Can people of various religions and cultures coexist in a country side-by-side peacefully or do multiculturalism and religious freedom hinder stable development of a society? This intriguing issue was a driving question in the debate led by PreAP level students in Grade 7 last Thursday.
This was a question that served as a thread that connected all units we covered in our World History classes since the start of school. When students answered this question for the first time in our discussion about rising influence of Christianity in Roman Empire, their views demonstrated that they are creative thinkers, indeed, yet only rarely could they support their arguments with relevant historical evidence. As we investigated Islamic civilizations, Medieval Europe and feudal societies in Eastern Asia, we all found out that answer to our main driving question would not be as simple as we thought at the first sight. Relevant examples of successful empires or kingdoms and their policies started piling up for both debating teams.
No matter if the students supported multiculturalism and religious freedom; or argued against; or acted as academic audience, February 24th witnessed the pinnacle of our effort. It was astonishing to listen and observe the debate. Students gave no space for assumptions since logical arguments were presented and supported by relevant historical evidence just like creative thinkers and proficient communicators would do. Members of audience presented themselves with challenging questions to keep the debate interesting and on the right track. Rebuttals conducted briskly and always to the point showed that our class is growing into true confident individuals. Depth of the research by several students went beyond expectations, considering that they introduced also historical events which are not the scope of G7 World History course. And above all of that was an overwhelming compassionate spirit demonstrated by all students at all times. Degree of respect to each other’s arguments, letting one person speak at a time and fast-paced exchanges while keeping the voices polite were traits that even many adults could find inspirational.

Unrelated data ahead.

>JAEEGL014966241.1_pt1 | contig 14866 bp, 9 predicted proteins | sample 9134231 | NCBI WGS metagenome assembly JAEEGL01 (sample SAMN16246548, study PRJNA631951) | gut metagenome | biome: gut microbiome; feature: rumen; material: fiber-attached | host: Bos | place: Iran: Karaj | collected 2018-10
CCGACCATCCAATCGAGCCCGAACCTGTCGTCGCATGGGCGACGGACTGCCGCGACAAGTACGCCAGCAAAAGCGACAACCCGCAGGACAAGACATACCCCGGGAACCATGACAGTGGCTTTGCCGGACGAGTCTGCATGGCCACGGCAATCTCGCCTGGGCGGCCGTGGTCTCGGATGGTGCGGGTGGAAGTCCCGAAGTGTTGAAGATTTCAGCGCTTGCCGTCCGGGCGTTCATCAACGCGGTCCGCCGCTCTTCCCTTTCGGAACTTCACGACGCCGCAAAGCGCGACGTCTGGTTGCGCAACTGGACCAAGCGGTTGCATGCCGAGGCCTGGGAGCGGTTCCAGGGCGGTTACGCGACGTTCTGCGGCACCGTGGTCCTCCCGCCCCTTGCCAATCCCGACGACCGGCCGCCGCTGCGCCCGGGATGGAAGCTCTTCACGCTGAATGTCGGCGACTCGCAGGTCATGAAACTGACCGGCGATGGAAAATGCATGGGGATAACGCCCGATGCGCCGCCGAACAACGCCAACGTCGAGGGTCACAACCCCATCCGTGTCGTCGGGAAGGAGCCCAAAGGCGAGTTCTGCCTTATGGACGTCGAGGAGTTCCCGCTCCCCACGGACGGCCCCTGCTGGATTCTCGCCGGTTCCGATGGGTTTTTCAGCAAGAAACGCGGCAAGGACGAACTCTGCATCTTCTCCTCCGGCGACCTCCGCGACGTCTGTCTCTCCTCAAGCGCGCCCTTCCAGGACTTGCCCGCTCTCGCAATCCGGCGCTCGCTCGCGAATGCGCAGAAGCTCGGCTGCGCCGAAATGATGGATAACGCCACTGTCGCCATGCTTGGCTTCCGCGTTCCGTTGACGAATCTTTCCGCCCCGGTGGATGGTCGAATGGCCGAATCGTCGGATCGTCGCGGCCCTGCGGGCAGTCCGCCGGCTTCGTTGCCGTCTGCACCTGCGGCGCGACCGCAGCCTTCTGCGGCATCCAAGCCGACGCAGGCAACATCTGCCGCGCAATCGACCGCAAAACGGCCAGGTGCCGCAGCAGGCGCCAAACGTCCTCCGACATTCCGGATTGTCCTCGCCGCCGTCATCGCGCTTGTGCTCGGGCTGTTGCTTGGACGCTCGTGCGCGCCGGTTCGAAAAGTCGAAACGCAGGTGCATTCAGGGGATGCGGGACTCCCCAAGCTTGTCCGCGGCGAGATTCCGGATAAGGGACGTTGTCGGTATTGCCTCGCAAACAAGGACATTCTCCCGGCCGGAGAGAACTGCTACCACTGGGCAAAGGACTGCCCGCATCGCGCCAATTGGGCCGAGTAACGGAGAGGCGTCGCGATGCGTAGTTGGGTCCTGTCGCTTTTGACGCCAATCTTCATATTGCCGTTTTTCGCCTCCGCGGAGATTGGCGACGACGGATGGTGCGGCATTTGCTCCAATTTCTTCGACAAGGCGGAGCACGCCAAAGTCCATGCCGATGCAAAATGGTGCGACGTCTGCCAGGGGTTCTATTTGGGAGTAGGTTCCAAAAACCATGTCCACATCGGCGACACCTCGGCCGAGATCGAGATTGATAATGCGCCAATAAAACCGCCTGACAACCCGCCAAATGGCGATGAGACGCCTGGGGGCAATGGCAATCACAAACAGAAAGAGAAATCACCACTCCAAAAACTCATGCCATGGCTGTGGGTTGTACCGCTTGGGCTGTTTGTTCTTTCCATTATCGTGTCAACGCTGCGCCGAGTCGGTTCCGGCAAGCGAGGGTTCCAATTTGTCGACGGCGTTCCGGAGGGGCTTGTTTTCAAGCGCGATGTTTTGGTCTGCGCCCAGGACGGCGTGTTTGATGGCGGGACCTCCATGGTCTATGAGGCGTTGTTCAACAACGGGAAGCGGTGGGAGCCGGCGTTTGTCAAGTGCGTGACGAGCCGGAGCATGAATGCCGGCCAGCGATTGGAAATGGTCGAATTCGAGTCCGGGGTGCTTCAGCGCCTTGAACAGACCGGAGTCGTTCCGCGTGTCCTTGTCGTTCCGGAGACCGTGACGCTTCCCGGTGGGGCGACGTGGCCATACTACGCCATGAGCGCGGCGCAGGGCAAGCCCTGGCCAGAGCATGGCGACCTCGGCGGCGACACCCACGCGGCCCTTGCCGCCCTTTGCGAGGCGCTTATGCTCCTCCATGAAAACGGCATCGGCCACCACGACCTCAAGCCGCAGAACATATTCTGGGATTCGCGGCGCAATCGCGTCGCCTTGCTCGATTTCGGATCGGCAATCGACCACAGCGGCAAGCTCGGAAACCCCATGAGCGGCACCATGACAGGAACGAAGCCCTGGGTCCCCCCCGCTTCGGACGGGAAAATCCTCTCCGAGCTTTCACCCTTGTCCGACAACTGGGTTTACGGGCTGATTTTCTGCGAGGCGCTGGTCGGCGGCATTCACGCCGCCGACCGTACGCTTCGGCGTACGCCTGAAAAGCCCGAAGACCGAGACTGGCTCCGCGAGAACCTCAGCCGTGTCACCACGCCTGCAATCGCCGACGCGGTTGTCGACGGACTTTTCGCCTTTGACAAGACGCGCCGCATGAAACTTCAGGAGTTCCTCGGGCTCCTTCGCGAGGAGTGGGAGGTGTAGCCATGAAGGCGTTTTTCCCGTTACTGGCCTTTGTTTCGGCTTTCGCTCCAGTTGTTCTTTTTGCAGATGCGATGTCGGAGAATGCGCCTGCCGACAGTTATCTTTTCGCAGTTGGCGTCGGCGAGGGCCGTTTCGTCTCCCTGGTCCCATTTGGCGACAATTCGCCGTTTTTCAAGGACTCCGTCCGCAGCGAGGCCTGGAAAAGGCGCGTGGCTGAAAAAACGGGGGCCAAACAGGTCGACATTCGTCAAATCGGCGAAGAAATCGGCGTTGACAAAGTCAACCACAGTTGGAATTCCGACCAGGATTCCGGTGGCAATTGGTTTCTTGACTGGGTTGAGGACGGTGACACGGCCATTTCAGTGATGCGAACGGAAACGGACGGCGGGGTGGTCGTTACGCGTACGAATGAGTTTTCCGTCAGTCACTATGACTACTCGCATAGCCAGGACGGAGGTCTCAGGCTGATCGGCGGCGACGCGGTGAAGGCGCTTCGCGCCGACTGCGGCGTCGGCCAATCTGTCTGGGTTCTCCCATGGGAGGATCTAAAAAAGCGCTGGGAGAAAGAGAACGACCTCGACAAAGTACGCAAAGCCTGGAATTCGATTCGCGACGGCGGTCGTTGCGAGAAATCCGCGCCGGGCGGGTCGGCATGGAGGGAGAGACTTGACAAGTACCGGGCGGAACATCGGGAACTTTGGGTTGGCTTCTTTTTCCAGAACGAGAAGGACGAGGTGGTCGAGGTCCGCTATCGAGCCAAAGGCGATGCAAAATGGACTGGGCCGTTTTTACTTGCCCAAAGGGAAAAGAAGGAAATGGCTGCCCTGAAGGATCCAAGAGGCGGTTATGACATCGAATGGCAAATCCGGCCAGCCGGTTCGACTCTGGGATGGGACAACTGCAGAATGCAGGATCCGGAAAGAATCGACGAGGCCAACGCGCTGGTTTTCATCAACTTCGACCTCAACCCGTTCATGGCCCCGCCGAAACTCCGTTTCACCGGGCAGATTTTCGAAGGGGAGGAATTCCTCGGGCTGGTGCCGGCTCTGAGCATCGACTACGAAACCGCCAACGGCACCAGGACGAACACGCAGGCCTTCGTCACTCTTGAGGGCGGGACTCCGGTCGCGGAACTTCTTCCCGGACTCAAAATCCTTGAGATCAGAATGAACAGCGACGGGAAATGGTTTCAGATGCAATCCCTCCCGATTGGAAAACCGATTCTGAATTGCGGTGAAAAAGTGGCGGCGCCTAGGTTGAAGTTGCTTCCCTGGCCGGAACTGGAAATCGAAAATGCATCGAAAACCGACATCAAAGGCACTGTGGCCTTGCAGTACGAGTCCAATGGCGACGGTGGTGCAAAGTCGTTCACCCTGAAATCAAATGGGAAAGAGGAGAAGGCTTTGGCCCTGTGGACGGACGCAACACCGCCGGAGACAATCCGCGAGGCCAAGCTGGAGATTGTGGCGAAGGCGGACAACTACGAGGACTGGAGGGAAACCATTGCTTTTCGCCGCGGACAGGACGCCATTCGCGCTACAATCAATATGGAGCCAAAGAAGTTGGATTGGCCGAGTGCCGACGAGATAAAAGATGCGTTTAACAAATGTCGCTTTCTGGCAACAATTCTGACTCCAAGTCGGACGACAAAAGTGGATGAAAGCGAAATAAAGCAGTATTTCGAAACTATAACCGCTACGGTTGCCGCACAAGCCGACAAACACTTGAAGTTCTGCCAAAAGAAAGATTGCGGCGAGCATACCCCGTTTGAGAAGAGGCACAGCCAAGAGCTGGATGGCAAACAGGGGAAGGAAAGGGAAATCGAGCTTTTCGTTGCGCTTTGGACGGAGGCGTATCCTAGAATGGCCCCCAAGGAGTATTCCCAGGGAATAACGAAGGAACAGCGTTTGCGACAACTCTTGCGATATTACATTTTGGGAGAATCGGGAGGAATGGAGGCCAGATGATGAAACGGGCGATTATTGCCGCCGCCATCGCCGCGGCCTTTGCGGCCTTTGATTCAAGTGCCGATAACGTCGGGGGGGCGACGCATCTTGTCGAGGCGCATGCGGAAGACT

Although the team proposition convinced members of the audience in our debate that multiculturalism is beneficial, I do not doubt that all students were winners – building up their knowledge and polishing their soft skills to become global citizens of the world. Well, we will have a chance to see them all in action in a few weeks in a mock trial of Galileo Galilei. Will you join us, too?
-Lukas Holas, Secondary History Teacher